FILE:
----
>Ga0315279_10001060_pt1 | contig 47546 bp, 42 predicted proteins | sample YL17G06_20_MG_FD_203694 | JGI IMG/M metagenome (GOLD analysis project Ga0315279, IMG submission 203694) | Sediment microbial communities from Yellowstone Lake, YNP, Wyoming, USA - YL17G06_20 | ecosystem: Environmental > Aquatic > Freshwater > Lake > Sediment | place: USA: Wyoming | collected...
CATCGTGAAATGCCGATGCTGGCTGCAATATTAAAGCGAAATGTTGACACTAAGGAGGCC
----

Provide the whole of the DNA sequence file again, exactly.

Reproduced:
>Ga0315279_10001060_pt1 | contig 47546 bp, 42 predicted proteins | sample YL17G06_20_MG_FD_203694 | JGI IMG/M metagenome (GOLD analysis project Ga0315279, IMG submission 203694) | Sediment microbial communities from Yellowstone Lake, YNP, Wyoming, USA - YL17G06_20 | ecosystem: Environmental > Aquatic > Freshwater > Lake > Sediment | place: USA: Wyoming | collected...
CATCGTGAAATGCCGATGCTGGCTGCAATATTAAAGCGAAATGTTGACACTAAGGAGGCC